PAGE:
Large companies can claim a 13% (2021-22: 13%) R&D expenditure credit for qualifying expenditure.

The rules as to what qualifies in this regard are complex. In general, however, a project qualifies as R&D if:

  • It seeks to achieve an advance in science or technology.
  • The research is relevant to the business.
  • The business is of a trading nature as distinct from someone working in a profession or vocation.

Structures and buildings allowance (SBA)

A new structures and buildings allowance (SBA) was introduced as part of the Autumn Budget 2018 measures. The SBA provides tax relief for qualifying capital expenditure on new non-residential buildings. The relief does not include the cost of land or dwellings. The SBA is set at 3% (2021-22: 3%) calculated on a straight-line basis.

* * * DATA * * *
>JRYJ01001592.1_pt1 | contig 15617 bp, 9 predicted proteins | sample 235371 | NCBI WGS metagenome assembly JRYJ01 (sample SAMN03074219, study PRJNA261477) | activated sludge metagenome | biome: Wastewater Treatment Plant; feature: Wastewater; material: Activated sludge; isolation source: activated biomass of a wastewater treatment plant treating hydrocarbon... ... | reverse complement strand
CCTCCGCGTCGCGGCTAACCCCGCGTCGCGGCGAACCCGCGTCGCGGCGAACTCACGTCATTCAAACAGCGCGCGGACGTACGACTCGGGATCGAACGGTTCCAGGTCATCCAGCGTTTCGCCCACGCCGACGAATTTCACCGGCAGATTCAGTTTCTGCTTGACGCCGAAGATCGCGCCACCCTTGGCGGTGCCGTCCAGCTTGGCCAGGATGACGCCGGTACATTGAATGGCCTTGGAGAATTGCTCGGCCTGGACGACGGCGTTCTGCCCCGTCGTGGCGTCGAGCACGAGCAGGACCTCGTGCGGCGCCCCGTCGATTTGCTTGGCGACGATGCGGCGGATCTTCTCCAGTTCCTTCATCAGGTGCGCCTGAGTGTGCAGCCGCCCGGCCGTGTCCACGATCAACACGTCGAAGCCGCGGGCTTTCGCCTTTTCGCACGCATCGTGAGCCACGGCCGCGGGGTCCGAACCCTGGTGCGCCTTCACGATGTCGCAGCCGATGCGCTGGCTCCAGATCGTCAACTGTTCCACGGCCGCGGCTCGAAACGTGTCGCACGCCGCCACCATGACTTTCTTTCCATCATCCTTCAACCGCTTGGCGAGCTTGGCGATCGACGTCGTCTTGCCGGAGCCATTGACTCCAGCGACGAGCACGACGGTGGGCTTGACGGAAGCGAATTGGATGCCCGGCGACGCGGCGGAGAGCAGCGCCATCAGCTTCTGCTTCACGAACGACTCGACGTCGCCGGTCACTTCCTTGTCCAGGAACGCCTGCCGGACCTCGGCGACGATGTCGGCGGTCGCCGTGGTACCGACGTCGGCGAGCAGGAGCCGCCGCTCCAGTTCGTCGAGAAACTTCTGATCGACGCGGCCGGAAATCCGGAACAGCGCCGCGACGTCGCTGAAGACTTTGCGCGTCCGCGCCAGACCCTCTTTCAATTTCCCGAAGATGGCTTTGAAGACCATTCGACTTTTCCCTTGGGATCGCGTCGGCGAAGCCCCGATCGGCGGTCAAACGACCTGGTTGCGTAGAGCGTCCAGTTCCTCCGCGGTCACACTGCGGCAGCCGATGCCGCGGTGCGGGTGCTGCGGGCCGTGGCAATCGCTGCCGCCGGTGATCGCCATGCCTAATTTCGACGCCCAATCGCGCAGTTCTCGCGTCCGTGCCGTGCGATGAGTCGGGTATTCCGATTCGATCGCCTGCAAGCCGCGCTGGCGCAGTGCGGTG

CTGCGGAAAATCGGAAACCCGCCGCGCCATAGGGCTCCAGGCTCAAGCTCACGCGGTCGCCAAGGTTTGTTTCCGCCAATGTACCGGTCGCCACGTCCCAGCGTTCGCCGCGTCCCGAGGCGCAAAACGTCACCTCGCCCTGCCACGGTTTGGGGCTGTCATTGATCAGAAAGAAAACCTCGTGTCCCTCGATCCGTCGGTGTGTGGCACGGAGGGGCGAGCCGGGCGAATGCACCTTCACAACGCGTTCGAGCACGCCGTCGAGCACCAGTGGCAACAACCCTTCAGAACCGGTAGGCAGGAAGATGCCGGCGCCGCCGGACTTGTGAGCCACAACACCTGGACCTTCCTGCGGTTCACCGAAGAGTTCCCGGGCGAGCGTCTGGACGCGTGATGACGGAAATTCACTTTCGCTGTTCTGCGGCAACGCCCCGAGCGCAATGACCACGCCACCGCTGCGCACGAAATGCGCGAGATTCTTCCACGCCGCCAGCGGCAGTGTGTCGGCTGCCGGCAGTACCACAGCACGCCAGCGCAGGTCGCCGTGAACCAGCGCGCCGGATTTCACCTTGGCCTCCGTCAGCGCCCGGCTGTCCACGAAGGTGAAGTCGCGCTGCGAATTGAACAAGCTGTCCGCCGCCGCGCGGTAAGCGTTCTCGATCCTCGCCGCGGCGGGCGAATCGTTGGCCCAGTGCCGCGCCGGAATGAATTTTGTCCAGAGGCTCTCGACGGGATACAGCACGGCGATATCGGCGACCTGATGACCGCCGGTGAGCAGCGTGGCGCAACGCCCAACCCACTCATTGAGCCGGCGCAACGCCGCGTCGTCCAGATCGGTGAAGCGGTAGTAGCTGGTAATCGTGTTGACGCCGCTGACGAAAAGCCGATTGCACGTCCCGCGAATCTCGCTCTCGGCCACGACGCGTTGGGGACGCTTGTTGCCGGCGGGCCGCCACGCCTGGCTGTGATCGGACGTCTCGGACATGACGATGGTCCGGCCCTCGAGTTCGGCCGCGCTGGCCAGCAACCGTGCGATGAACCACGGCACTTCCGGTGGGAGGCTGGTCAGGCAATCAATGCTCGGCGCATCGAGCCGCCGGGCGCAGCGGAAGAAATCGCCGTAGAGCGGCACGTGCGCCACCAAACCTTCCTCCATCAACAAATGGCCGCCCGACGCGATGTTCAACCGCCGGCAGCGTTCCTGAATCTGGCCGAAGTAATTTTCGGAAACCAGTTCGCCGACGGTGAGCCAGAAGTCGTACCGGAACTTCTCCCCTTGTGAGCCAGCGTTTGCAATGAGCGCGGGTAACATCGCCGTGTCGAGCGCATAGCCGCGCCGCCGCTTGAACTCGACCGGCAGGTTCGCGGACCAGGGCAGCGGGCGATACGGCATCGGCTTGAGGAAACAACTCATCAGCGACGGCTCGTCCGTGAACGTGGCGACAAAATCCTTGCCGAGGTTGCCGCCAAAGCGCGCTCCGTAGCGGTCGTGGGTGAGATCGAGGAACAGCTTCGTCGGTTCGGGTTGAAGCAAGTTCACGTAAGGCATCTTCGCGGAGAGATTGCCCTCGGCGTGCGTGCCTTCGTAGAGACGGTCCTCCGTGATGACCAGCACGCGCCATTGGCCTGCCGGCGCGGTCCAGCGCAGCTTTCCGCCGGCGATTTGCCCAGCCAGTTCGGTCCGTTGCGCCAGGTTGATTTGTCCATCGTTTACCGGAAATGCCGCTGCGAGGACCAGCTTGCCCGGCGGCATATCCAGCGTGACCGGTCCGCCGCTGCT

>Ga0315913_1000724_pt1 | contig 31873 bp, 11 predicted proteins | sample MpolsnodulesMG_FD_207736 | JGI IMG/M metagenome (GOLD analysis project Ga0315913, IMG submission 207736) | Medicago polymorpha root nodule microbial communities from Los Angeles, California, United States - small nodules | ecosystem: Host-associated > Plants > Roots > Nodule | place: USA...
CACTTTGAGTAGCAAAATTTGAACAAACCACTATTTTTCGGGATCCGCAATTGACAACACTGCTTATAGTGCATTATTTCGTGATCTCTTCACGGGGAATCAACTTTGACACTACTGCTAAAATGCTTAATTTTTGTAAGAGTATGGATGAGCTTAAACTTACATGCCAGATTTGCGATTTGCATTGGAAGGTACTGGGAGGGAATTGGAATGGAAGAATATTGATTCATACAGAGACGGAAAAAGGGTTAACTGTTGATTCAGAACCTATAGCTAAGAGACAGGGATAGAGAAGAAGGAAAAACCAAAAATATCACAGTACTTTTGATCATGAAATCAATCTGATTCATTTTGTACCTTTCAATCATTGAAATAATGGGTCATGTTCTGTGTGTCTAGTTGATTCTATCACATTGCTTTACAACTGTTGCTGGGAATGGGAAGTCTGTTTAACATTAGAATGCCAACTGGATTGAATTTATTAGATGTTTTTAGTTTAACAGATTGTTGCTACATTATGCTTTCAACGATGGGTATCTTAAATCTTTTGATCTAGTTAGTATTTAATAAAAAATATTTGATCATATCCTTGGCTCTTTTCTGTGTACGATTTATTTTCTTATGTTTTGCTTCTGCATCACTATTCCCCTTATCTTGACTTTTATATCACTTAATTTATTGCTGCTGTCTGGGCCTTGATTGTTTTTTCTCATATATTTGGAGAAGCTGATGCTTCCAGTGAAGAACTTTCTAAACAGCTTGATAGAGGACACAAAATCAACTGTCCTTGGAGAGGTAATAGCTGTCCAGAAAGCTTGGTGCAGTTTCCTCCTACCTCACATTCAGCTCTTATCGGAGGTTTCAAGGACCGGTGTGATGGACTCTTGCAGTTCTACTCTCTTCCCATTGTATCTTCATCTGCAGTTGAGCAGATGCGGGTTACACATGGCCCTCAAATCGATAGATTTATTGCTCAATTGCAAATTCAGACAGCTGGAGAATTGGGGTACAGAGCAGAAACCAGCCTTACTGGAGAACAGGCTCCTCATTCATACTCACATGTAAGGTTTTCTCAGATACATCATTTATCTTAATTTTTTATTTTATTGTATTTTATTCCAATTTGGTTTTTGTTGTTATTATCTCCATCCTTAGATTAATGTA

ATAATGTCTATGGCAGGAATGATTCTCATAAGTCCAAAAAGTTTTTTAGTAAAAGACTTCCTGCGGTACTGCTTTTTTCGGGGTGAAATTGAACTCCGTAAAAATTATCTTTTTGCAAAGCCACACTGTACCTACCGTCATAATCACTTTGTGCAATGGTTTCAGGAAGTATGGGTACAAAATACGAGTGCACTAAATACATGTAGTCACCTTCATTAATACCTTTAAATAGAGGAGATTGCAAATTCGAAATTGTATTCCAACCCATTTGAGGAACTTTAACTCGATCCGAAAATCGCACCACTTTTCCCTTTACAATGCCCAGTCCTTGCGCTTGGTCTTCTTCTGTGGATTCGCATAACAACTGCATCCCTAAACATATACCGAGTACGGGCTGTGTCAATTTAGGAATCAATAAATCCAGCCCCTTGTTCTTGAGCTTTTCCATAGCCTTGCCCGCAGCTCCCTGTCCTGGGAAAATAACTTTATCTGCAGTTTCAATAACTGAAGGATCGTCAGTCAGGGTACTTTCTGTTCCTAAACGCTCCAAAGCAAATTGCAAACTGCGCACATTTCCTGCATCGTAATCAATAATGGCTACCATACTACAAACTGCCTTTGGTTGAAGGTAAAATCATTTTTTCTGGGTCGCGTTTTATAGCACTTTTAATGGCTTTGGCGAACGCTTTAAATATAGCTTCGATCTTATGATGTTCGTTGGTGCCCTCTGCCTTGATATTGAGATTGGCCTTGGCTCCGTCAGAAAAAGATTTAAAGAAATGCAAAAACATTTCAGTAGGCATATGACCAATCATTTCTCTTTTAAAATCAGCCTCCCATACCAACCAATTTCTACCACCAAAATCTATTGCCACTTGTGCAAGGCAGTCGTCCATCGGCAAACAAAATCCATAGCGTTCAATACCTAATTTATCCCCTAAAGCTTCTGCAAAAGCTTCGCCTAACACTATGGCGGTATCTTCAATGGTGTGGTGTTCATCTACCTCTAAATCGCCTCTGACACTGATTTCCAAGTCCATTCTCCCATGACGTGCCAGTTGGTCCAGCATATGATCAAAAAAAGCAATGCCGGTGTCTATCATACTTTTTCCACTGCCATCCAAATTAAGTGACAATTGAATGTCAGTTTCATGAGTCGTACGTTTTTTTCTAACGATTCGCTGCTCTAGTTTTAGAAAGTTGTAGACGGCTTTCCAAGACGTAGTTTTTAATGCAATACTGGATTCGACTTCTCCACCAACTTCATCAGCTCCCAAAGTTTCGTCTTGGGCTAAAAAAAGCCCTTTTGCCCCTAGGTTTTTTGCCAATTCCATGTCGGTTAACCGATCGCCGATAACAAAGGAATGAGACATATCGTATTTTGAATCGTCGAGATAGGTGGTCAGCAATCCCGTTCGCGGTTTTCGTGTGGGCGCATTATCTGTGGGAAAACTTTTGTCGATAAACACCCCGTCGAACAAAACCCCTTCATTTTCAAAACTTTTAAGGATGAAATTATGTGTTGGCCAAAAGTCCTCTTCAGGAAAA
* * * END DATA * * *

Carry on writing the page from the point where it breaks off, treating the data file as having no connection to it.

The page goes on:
Assets leased out

In certain circumstances, businesses can claim capital allowances for assets they own and lease to other businesses.

Private use

This section is only relevant if you operate your business as a sole trader or partnership and is therefore not relevant if your business is a limited company.

Where a business asset is used partly for private purposes the entitlement to capital allowances are restricted. The asset is not included in any pool but is the subject of a separate calculation.

The allowances are computed in the normal way so can in theory attract the 100% AIA or the relevant Writing Down Allowance.

However, only the business use proportion is allowed for tax purposes. Private use of assets by employees does not require any restriction of capital allowances.